Members of the SAG-AFTRA union at NPR will meet Monday to discuss the sexual harassment issues that have come to light at the network, according to a memo obtained by Current.
“We want to hear your ideas and concerns about issues related to sexual harassment at NPR and the dismissal of our News VP,” said the memo, signed by eight of the network’s union stewards. “… We want to make certain that systems are in place at NPR, and at the union, to insure we’re aware of and can respond effectively to all instances of sexual harassment.”
“The union will insist on a full accounting of how NPR investigates claims of workplace misconduct,” the stewards wrote. “We intend to be part of the conversation to improve that process, making it as independent and as transparent as possible.”
The meeting will include a discussion about legal rights and resources for victims of sexual harassment and how the union can help.
Michael Oreskes, NPR’s top news executive, resigned Wednesday following a Washington Post report detailing accusations of sexual harassment against Oreskes that occurred in the 1990s. NPR media correspondent David Folkenflik reported Friday on All Things Considered that he had spoken with nine women who said they had uncomfortable experiences with Oreskes. “… [Many] gave closely coinciding accounts of how conversations on mentoring quickly turned personal and carried implications of romance or sex,” Folkenflik said.
NPR employees have questioned how network management handled the sexual harassment claims, according to NPR employees who have spoken to Current and other outlets. NPR CEO Jarl Mohn has apologized to staff and met with employees Friday to hear their concerns.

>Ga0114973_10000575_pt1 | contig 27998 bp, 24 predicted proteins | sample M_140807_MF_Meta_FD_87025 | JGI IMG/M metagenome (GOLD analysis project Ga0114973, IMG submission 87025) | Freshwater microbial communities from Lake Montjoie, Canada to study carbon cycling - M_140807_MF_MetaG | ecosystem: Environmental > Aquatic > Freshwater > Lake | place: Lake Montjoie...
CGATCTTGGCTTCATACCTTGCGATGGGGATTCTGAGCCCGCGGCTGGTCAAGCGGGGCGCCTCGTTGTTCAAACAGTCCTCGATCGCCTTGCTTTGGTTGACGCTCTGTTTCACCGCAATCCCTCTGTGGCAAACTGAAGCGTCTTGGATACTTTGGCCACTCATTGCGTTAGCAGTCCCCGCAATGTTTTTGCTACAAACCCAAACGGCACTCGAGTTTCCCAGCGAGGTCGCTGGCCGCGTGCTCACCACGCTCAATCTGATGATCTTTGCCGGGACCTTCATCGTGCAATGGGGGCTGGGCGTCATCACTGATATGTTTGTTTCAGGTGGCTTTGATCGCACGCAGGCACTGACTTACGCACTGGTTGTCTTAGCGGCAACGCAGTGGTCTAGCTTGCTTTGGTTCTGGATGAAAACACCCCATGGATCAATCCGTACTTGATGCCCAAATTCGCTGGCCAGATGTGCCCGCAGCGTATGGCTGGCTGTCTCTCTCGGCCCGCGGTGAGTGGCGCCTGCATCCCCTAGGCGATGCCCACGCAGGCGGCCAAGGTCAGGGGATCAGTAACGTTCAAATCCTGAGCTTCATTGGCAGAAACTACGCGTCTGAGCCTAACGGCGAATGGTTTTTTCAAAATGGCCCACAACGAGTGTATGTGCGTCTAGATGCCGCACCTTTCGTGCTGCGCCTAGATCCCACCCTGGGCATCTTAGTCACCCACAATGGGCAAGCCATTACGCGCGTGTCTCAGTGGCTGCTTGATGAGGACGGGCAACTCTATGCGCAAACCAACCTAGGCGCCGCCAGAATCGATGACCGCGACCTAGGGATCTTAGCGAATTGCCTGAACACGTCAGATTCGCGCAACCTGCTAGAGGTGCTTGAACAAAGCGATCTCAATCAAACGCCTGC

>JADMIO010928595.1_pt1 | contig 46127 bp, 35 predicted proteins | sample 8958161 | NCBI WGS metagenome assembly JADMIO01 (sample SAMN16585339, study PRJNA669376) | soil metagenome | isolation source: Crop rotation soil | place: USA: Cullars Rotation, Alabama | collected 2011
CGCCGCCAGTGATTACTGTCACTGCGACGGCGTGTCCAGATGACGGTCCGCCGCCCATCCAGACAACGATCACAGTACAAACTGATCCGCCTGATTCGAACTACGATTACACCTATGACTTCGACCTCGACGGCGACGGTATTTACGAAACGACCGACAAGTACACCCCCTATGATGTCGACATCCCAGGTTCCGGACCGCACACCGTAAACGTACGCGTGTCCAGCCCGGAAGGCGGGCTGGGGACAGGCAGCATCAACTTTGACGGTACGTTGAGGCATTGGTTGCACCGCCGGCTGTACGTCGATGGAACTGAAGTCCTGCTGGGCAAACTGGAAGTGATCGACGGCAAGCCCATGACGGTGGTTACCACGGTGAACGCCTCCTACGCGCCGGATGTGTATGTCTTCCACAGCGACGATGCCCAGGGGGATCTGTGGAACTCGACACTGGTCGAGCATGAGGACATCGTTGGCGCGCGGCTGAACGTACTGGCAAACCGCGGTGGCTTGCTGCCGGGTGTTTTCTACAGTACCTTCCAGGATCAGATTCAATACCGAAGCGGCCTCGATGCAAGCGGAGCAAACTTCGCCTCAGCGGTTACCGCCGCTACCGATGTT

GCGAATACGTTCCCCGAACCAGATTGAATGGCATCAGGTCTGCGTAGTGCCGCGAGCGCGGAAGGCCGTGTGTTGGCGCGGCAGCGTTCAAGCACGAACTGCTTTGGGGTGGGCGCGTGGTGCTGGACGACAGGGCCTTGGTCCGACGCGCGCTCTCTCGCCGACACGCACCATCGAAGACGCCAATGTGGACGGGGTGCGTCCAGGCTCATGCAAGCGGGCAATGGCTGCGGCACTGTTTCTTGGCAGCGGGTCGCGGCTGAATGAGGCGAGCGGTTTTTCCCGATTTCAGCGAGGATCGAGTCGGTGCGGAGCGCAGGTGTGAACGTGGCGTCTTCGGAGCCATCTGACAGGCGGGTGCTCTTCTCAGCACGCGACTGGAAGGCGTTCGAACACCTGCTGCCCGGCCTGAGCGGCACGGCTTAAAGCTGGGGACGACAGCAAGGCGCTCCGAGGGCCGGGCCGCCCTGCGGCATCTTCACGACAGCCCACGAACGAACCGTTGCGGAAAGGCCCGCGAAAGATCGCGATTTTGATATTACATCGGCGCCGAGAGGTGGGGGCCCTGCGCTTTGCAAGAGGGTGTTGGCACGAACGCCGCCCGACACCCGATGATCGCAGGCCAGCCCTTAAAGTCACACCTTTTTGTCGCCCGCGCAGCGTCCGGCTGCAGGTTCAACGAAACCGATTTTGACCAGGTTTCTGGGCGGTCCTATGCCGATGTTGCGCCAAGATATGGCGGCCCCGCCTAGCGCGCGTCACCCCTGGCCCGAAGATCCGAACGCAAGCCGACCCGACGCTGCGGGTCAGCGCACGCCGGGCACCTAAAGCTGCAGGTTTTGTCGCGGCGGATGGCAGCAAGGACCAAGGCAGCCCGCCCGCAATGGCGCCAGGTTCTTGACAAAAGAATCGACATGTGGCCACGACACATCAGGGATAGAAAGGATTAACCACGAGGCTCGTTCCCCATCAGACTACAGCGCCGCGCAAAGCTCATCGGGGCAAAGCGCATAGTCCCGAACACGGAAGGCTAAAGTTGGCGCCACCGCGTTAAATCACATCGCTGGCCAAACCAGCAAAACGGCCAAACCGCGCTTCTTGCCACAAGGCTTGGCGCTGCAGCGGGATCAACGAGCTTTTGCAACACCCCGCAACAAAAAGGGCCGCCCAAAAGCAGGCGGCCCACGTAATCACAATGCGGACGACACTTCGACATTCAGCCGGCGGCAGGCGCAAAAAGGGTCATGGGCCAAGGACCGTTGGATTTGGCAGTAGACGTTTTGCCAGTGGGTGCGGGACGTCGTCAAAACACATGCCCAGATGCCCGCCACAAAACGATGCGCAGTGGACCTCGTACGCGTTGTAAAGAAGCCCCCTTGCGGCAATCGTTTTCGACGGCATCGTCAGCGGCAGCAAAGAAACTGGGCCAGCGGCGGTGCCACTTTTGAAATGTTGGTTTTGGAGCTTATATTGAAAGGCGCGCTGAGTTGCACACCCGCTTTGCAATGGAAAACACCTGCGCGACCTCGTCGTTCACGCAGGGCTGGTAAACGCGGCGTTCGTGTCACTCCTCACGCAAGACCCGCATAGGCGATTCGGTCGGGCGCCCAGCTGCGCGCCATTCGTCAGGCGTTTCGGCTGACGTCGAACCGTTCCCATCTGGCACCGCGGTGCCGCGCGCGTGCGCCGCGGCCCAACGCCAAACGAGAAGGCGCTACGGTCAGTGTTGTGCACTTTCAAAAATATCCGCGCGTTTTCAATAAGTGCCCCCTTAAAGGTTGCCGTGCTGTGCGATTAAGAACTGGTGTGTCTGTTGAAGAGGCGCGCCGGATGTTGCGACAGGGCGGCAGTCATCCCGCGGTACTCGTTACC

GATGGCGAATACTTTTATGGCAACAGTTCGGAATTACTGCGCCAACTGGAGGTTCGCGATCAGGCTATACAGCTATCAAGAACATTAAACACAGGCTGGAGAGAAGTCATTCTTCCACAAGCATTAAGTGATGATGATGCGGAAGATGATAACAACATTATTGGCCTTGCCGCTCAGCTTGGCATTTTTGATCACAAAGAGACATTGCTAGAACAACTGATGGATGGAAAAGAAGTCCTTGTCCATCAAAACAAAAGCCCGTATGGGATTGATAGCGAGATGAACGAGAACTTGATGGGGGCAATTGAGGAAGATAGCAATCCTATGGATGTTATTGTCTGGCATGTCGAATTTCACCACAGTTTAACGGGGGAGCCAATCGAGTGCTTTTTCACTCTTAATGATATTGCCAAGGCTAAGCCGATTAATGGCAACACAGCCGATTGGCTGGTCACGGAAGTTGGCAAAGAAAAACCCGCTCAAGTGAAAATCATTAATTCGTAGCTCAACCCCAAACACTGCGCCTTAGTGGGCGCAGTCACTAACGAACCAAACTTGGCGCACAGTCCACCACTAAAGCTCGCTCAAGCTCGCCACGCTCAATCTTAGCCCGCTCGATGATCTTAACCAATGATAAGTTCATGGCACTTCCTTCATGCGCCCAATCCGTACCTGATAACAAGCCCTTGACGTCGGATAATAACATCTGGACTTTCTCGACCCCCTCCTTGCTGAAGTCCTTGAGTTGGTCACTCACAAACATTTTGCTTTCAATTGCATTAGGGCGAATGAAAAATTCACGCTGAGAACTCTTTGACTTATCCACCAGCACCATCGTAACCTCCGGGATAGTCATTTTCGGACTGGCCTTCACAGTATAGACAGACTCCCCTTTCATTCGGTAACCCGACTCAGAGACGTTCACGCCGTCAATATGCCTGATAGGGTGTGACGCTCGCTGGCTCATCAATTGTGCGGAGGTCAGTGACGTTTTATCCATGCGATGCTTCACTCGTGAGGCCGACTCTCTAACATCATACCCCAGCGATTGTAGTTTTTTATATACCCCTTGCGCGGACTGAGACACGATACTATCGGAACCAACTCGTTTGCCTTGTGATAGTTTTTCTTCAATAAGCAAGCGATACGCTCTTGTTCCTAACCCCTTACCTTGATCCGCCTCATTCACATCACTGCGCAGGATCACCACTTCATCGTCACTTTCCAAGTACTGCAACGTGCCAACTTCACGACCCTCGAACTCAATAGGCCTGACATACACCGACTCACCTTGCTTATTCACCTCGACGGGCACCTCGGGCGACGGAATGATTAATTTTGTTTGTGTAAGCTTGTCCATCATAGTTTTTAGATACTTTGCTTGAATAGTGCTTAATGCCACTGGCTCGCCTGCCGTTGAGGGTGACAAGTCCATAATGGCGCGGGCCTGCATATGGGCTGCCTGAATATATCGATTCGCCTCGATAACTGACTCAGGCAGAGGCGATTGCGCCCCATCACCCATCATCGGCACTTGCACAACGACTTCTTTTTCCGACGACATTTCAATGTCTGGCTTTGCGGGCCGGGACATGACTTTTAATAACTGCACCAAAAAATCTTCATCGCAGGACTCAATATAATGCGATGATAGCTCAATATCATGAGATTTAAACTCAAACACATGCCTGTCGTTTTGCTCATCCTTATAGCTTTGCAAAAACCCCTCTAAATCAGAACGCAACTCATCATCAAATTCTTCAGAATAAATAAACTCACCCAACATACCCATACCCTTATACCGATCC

In an interview on NPR’s Here & Now Friday, Folkenflik said employees who attended the meeting told him that Mohn “especially singled out … the women in the workforce and said ‘I should have acted sooner and should have acted more forcefully.’”
In a memo sent to staff Saturday evening and obtained by Current, Mohn said that “remarkably brave women stepped forward to share their personal stories” at the Friday meeting. “Your collective support for them, as well as grief and anger, filled the room,” he said.
Mohn said the NPR board will choose an outside law firm to investigate the network’s handling of complaints about Oreskes. A summary and recommendations from the report will be shared with staff, Mohn said.
NPR also plans to strengthen sexual harassment training for employees, Mohn said. “Every person at NPR needs to have a multi-dimensional understanding of harassment,” the CEO wrote. “I include myself in that.” The network will also select a group of employees “who you can go to, when you want to discuss a complaint or uncomfortable situation,” Mohn said, and it is creating a hotline to report complaints.
“This is just the beginning of what I want to be a culture shift at NPR,” he wrote.
Oreskes will not receive severance pay or other separation benefits, Mohn added.